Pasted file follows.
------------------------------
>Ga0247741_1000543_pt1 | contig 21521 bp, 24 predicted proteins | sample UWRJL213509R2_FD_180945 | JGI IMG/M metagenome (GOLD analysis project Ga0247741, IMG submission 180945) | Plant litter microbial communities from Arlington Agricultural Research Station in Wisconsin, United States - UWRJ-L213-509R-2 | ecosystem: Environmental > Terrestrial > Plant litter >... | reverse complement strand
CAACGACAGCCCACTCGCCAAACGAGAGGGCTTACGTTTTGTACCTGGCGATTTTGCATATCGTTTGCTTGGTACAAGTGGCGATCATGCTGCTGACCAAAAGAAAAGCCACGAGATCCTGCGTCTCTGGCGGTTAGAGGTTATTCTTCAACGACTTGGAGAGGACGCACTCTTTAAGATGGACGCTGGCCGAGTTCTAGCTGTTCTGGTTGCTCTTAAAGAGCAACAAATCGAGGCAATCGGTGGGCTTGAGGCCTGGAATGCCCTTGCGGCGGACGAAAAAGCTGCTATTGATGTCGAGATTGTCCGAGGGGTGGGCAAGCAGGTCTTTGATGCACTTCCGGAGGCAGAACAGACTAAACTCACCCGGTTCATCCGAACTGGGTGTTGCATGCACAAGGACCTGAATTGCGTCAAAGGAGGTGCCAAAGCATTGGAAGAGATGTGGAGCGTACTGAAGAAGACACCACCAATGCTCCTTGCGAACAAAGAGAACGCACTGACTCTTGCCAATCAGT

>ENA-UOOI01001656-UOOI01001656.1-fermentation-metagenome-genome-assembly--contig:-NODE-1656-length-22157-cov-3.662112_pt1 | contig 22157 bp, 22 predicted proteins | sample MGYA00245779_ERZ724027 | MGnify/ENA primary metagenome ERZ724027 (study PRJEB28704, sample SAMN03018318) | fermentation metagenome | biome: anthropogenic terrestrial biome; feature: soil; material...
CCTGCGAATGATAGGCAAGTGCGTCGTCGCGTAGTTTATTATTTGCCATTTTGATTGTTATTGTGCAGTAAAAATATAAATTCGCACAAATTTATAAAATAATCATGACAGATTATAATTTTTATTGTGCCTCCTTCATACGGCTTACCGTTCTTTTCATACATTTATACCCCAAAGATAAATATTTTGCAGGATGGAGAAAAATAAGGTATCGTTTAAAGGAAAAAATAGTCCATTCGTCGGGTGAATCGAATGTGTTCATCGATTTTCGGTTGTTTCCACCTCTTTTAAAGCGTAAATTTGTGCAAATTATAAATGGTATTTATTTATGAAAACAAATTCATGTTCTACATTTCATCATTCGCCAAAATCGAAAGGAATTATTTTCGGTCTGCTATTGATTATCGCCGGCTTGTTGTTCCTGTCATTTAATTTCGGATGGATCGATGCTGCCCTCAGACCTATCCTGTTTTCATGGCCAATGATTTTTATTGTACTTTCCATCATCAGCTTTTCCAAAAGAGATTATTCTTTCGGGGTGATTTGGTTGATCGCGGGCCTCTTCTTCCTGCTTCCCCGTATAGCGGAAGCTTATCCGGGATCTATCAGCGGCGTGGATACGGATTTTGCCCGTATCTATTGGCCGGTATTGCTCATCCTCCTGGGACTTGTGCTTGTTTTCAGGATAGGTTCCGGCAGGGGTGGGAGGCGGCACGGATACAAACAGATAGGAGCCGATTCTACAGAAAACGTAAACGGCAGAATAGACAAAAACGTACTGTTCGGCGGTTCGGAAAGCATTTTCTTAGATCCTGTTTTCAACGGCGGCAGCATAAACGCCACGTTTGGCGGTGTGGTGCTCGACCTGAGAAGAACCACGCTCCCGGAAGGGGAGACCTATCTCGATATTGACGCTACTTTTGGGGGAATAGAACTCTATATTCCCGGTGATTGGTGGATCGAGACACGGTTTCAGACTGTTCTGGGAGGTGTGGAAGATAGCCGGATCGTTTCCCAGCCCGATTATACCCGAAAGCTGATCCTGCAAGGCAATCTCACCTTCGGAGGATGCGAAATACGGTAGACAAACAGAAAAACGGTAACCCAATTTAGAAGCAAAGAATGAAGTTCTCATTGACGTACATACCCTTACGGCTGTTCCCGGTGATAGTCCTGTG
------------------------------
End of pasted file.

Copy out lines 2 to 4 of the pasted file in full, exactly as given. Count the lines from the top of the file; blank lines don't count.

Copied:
CAACGACAGCCCACTCGCCAAACGAGAGGGCTTACGTTTTGTACCTGGCGATTTTGCATATCGTTTGCTTGGTACAAGTGGCGATCATGCTGCTGACCAAAAGAAAAGCCACGAGATCCTGCGTCTCTGGCGGTTAGAGGTTATTCTTCAACGACTTGGAGAGGACGCACTCTTTAAGATGGACGCTGGCCGAGTTCTAGCTGTTCTGGTTGCTCTTAAAGAGCAACAAATCGAGGCAATCGGTGGGCTTGAGGCCTGGAATGCCCTTGCGGCGGACGAAAAAGCTGCTATTGATGTCGAGATTGTCCGAGGGGTGGGCAAGCAGGTCTTTGATGCACTTCCGGAGGCAGAACAGACTAAACTCACCCGGTTCATCCGAACTGGGTGTTGCATGCACAAGGACCTGAATTGCGTCAAAGGAGGTGCCAAAGCATTGGAAGAGATGTGGAGCGTACTGAAGAAGACACCACCAATGCTCCTTGCGAACAAAGAGAACGCACTGACTCTTGCCAATCAGT

>ENA-UOOI01001656-UOOI01001656.1-fermentation-metagenome-genome-assembly--contig:-NODE-1656-length-22157-cov-3.662112_pt1 | contig 22157 bp, 22 predicted proteins | sample MGYA00245779_ERZ724027 | MGnify/ENA primary metagenome ERZ724027 (study PRJEB28704, sample SAMN03018318) | fermentation metagenome | biome: anthropogenic terrestrial biome; feature: soil; material...
CCTGCGAATGATAGGCAAGTGCGTCGTCGCGTAGTTTATTATTTGCCATTTTGATTGTTATTGTGCAGTAAAAATATAAATTCGCACAAATTTATAAAATAATCATGACAGATTATAATTTTTATTGTGCCTCCTTCATACGGCTTACCGTTCTTTTCATACATTTATACCCCAAAGATAAATATTTTGCAGGATGGAGAAAAATAAGGTATCGTTTAAAGGAAAAAATAGTCCATTCGTCGGGTGAATCGAATGTGTTCATCGATTTTCGGTTGTTTCCACCTCTTTTAAAGCGTAAATTTGTGCAAATTATAAATGGTATTTATTTATGAAAACAAATTCATGTTCTACATTTCATCATTCGCCAAAATCGAAAGGAATTATTTTCGGTCTGCTATTGATTATCGCCGGCTTGTTGTTCCTGTCATTTAATTTCGGATGGATCGATGCTGCCCTCAGACCTATCCTGTTTTCATGGCCAATGATTTTTATTGTACTTTCCATCATCAGCTTTTCCAAAAGAGATTATTCTTTCGGGGTGATTTGGTTGATCGCGGGCCTCTTCTTCCTGCTTCCCCGTATAGCGGAAGCTTATCCGGGATCTATCAGCGGCGTGGATACGGATTTTGCCCGTATCTATTGGCCGGTATTGCTCATCCTCCTGGGACTTGTGCTTGTTTTCAGGATAGGTTCCGGCAGGGGTGGGAGGCGGCACGGATACAAACAGATAGGAGCCGATTCTACAGAAAACGTAAACGGCAGAATAGACAAAAACGTACTGTTCGGCGGTTCGGAAAGCATTTTCTTAGATCCTGTTTTCAACGGCGGCAGCATAAACGCCACGTTTGGCGGTGTGGTGCTCGACCTGAGAAGAACCACGCTCCCGGAAGGGGAGACCTATCTCGATATTGACGCTACTTTTGGGGGAATAGAACTCTATATTCCCGGTGATTGGTGGATCGAGACACGGTTTCAGACTGTTCTGGGAGGTGTGGAAGATAGCCGGATCGTTTCCCAGCCCGATTATACCCGAAAGCTGATCCTGCAAGGCAATCTCACCTTCGGAGGATGCGAAATACGGTAGACAAACAGAAAAACGGTAACCCAATTTAGAAGCAAAGAATGAAGTTCTCATTGACGTACATACCCTTACGGCTGTTCCCGGTGATAGTCCTGTG